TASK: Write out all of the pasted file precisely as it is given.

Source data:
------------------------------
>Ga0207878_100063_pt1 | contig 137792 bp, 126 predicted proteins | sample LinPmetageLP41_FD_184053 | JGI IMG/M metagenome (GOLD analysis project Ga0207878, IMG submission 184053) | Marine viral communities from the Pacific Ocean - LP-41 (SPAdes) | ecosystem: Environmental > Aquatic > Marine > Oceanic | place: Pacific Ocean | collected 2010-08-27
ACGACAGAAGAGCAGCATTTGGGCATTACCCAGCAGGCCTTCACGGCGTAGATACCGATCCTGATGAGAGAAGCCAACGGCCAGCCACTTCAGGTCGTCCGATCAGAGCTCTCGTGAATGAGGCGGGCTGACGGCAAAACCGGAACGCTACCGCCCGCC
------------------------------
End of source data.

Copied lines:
>Ga0207878_100063_pt1 | contig 137792 bp, 126 predicted proteins | sample LinPmetageLP41_FD_184053 | JGI IMG/M metagenome (GOLD analysis project Ga0207878, IMG submission 184053) | Marine viral communities from the Pacific Ocean - LP-41 (SPAdes) | ecosystem: Environmental > Aquatic > Marine > Oceanic | place: Pacific Ocean | collected 2010-08-27
ACGACAGAAGAGCAGCATTTGGGCATTACCCAGCAGGCCTTCACGGCGTAGATACCGATCCTGATGAGAGAAGCCAACGGCCAGCCACTTCAGGTCGTCCGATCAGAGCTCTCGTGAATGAGGCGGGCTGACGGCAAAACCGGAACGCTACCGCCCGCC